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Stroke. 2008 Feb;39(2):463-9. Epub 2007 Dec 20.

Edaravone attenuates brain edema and neurologic deficits in a rat model of acute intracerebral hemorrhage.

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Department of Neurobiology, Kagawa University Faculty of Medicine, 1750-1 Ikenobe, Miki, Kagawa 761-0793, Japan.



Our previous studies have demonstrated that oxidative DNA injury occurs in the brain after intracerebral hemorrhage (ICH). We therefore examined whether edaravone, a free-radical scavenger, could reduce ICH-induced brain injury.


These experiments used pentobarbital-anesthetized, male Sprague-Dawley rats that received an infusion of either 100 microL autologous whole blood (ICH), FeCl(2), or thrombin into the right basal ganglia. The rats were humanely killed 24 hours later. There were 4 sets of experiments. In the first, the dose-dependent effects of edaravone on ICH-induced brain injury were examined by measuring brain edema and neurologic deficits. In the second set, apurinic/apyrimidinic abasic sites and 8-hydroxyl-2'-deoxyguanosine, which are hallmarks of DNA oxidation, were investigated after treatment for ICH. In the third, the effect of delayed treatment with edaravone on ICH-induced injury was determined, whereas the fourth examined the effects of edaravone on iron- and thrombin-induced brain injury.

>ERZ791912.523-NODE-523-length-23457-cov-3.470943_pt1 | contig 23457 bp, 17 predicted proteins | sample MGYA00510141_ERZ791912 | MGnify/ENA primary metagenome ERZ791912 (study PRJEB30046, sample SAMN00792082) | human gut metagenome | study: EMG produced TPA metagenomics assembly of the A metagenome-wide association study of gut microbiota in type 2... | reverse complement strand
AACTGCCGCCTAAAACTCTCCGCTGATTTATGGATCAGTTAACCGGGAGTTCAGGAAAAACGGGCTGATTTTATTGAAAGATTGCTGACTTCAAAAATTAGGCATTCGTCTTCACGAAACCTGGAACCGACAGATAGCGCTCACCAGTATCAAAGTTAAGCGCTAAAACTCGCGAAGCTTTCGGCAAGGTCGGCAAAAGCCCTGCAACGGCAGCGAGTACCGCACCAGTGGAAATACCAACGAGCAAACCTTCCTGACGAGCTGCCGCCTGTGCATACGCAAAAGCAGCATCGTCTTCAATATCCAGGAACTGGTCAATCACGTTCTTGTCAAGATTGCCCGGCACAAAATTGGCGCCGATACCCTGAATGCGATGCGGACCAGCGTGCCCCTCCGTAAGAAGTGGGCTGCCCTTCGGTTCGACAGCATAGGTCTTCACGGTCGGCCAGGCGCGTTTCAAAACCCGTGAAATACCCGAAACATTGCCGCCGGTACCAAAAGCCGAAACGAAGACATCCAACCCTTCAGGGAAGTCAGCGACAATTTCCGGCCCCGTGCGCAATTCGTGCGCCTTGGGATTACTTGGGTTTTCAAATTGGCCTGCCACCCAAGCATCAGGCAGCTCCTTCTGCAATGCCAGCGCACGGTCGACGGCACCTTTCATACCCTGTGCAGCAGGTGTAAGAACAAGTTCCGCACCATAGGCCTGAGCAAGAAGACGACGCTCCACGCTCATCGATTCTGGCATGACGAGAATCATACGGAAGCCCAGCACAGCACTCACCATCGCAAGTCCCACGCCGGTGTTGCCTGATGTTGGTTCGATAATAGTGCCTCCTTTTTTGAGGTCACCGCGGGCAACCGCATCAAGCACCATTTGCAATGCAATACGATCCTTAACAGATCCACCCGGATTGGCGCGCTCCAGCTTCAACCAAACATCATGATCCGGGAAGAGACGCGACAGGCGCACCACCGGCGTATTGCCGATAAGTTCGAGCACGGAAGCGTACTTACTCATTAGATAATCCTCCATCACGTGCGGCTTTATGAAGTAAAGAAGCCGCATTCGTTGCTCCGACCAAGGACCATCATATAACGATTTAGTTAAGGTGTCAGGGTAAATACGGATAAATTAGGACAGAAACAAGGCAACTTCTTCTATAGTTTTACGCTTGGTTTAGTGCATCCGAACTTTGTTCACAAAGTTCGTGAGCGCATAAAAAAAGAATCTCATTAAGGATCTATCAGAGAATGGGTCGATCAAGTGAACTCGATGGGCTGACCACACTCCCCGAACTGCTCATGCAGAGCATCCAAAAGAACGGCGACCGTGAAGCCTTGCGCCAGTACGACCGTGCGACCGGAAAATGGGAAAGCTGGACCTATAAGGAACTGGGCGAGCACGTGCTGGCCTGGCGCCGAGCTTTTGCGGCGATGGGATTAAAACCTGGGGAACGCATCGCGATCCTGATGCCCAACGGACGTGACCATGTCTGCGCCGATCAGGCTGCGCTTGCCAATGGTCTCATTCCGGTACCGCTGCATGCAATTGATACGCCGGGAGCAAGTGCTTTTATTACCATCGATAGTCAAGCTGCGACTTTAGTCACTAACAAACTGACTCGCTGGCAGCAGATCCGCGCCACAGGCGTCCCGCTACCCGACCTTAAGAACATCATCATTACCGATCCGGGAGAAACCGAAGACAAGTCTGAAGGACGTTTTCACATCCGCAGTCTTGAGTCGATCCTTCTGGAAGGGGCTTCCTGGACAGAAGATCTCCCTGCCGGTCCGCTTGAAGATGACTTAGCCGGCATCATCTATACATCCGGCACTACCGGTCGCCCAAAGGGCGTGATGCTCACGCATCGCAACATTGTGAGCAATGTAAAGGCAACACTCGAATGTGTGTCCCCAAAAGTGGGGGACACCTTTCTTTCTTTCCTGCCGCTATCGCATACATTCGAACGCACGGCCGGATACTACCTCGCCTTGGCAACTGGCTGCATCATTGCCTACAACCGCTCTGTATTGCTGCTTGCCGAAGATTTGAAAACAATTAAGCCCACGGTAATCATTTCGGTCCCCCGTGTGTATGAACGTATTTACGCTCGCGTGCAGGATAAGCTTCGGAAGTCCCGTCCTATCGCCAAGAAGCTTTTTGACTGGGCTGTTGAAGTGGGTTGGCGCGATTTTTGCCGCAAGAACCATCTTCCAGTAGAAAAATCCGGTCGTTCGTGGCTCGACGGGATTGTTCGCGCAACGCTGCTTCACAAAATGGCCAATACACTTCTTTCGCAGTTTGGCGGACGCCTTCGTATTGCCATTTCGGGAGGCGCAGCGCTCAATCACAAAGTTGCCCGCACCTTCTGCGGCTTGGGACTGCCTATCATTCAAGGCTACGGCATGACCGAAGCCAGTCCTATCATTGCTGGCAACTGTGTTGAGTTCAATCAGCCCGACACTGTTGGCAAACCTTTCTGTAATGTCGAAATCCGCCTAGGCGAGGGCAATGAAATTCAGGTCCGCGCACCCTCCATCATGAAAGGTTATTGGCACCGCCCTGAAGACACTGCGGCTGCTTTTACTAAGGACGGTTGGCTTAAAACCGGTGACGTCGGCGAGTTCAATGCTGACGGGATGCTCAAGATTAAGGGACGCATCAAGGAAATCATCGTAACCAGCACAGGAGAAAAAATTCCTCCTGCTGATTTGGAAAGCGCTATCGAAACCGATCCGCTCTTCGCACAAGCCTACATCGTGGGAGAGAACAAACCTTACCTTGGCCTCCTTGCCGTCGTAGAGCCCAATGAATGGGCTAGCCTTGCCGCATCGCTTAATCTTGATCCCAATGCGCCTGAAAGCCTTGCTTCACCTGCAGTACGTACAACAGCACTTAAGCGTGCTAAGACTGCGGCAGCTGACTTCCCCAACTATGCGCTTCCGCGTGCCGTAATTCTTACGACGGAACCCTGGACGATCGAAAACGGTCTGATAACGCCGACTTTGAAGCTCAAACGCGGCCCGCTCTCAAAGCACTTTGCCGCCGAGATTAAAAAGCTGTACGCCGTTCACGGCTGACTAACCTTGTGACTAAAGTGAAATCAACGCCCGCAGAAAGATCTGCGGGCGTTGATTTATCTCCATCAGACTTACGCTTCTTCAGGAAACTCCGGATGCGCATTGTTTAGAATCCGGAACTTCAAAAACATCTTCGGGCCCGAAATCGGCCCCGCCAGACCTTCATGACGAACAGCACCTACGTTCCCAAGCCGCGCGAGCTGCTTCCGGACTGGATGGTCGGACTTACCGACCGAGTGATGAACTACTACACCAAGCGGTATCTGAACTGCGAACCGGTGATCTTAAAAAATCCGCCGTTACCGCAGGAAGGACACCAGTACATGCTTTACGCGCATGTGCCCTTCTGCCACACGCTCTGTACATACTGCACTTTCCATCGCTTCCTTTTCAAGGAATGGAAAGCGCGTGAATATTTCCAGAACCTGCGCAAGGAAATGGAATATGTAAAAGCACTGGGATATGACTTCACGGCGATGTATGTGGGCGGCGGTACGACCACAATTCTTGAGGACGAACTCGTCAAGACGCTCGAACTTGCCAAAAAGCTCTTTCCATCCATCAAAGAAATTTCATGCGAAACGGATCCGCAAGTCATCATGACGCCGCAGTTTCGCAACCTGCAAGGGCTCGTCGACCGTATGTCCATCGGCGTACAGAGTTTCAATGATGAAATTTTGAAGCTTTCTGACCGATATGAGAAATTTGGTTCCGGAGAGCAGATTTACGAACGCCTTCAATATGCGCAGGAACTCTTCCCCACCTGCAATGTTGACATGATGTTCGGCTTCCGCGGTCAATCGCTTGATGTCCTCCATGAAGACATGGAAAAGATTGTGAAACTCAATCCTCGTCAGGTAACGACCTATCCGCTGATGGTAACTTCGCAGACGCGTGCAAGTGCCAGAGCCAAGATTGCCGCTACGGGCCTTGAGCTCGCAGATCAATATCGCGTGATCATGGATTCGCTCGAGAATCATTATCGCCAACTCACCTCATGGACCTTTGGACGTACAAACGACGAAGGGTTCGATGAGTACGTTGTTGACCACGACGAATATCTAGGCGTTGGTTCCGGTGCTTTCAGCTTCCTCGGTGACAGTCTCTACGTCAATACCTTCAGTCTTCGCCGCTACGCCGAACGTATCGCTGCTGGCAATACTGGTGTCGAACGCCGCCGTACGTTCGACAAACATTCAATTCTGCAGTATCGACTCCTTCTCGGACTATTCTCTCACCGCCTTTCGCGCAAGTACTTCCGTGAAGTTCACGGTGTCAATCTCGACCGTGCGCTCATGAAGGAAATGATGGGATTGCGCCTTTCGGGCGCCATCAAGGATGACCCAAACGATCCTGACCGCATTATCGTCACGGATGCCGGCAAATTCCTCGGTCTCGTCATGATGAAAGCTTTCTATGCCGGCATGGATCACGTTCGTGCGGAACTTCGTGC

Systemic administration of edaravone immediately or 2 hours after ICH reduced brain water content 24 hours after ICH compared with vehicle (P<0.05). Edaravone treatment immediately or 2 hours after ICH also ameliorated neurologic deficits (P<0.05). Edaravone also attenuated ICH-induced changes in apurinic/apyrimidinic abasic sites and 8-hydroxyl-2'-deoxyguanosine and reduced iron- and thrombin-induced brain injury.


Edaravone attenuates ICH-induced brain edema, neurologic deficits, and oxidative injury. It also reduces iron- and thrombin-induced brain injury. These results suggest that edaravone is a potential therapeutic agent for ICH.

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